Then we moved on to binary, and the inescapable fact is that I'm not as good at that as I used to be. A bit more practice could bump my scores back up over four thousand, but my recall is just too patchy at the moment and it's annoying. I got a score in the 3400s, which was good enough to beat everyone else, but is short of where I want to be by quite a long way.
Abstract images went rather better, though - I'm at a point where I can comfortably do four journeys (300 images) in fifteen minutes with only a couple of mistakes, and so that's what I did, but by the time the world championship comes round I'll need to have stretched that to five if I want to be competitive. Anyway, a score of 288 (58 correct rows and two incorrect) was good enough for now.
In speed numbers I started with a 'safe' 360, noticing in the process that I was feeling tired and wasn't anywhere near as fast as I've been in practice at home, but had a mistake and ended up with a score of 320. For the second trial I had a go at the big 480, but was nowhere near getting it right.
And finally it was 30-minute numbers, and my plan was to try for six journeys, seven if I was feeling stupidly optimistic. But by the time I got to the third one I noticed that absolutely nothing was sinking into my brain at all. So I switched tracks and decided to try an experiment I've been meaning to work on - just going for four journeys (936 digits) and trying to get them all perfectly correct. For devoted followers of my memory techniques, this involves going through each journey quickly twice, then closing my eyes and trying to recall everything, only looking at the page when I hit a blank, and then making sure I cement the missing digits in my brain. It's slow and laborious, but it does work. Then I had time for another quick run through the 936 digits before the end of the memorising time, and it was a pretty successful experiment all in all. I had a couple of very annoying gaps early on, but after that I had an unbroken sequence that I was about 95% confident was perfect (which means there will undoubtedly be some silly mistakes, but not too many).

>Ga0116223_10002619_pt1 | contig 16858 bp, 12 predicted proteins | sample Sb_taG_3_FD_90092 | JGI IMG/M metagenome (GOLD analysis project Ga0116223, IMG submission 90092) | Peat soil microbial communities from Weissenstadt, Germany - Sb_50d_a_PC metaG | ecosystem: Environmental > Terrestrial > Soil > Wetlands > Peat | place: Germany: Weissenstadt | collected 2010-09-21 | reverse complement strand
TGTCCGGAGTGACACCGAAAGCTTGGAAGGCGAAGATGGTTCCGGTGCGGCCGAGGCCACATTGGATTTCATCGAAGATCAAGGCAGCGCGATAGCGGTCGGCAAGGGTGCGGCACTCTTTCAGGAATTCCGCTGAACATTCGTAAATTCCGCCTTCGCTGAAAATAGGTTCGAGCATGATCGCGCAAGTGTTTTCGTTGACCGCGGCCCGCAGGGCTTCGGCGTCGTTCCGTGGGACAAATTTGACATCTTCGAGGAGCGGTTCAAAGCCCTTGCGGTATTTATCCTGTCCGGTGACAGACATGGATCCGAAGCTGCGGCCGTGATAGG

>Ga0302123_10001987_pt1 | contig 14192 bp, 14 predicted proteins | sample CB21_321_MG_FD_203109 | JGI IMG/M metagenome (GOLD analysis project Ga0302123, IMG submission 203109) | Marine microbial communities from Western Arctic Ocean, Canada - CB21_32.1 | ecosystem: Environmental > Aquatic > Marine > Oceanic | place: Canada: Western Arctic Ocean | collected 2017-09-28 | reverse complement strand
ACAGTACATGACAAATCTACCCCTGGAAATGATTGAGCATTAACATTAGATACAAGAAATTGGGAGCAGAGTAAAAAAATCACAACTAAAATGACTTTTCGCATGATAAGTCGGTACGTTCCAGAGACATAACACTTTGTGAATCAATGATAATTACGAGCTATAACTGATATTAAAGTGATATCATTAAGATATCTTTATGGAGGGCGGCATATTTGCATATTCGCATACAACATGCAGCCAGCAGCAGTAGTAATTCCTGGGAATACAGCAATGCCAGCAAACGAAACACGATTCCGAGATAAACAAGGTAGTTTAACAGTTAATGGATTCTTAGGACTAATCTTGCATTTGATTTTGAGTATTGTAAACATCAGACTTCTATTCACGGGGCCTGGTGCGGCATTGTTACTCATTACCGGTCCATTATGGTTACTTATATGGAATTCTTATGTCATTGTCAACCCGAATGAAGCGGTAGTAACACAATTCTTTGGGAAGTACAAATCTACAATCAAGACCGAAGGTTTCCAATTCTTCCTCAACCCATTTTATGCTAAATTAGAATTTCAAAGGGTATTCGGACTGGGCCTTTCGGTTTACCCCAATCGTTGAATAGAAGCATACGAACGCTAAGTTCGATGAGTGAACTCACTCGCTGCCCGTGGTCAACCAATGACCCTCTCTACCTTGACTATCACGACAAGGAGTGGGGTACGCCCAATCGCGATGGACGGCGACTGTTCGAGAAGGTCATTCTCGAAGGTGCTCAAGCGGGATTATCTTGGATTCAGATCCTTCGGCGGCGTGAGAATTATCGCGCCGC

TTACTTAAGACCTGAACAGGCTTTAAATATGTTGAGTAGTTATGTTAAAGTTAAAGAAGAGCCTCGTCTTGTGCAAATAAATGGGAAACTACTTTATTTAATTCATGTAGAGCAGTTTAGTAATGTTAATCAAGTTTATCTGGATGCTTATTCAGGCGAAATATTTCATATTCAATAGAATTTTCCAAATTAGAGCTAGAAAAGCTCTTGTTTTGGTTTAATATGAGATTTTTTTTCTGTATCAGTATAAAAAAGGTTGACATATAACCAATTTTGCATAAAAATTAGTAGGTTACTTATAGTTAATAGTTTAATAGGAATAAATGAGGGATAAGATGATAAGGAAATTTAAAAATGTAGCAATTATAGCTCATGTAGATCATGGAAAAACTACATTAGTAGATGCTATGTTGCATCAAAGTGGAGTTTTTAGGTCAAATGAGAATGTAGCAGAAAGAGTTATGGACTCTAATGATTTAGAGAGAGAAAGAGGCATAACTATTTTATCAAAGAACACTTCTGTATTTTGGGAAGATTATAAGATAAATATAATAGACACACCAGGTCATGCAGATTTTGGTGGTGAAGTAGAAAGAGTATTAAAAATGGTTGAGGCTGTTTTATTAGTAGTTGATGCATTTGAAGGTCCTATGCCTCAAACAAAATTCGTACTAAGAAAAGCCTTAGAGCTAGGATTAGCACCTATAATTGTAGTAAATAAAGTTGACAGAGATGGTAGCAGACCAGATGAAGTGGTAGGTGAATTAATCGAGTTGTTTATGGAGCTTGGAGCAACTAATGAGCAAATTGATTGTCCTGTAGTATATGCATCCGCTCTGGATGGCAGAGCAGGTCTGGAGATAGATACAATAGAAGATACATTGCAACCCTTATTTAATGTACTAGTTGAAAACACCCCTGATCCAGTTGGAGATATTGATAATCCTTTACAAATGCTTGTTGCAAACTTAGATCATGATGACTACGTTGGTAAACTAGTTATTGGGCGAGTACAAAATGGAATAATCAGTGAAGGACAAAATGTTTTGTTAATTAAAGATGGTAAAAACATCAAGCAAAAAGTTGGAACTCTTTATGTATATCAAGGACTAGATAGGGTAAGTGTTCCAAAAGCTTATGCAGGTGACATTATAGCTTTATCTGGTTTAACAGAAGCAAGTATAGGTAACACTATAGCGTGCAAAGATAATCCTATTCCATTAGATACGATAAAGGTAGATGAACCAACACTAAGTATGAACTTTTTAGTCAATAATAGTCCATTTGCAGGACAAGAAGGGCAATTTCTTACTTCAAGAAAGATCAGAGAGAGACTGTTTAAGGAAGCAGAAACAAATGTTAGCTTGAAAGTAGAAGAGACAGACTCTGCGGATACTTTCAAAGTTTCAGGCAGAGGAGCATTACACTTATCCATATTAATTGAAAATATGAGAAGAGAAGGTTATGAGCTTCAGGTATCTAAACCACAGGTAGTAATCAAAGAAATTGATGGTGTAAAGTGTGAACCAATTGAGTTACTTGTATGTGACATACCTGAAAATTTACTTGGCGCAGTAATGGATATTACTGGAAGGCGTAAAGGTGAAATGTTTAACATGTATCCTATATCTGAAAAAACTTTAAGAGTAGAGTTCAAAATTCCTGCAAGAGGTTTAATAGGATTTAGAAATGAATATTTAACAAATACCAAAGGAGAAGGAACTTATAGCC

This is quite encouraging, because my recall in everything, but especially numbers, has been very very gappy in practice lately, and this shows that I can still do a nearly-perfect recall if I just change my ways and don't try for too much. A near-perfect 1170 would be entirely acceptable in the German championship, and we'll have to see what I can do in the hour numbers once that's out of the way.
Anyway, that leaves me comfortably ahead of the field at the end of day one, for what it's worth. There's no way to say this without sounding conceited, but there was never really any prospect of me not winning here, the important thing was to see what kind of score I can get in a real competition, and I'm not unhappy with how it's gone. I'm lacking the stamina to do a full day without flagging, but I knew that would happen, it's the first time I've really done a long day's work since last December, and it'll come back with a tiny bit more practice.
So now to bed - should I take a bike, or the tube? Probably better play it safe.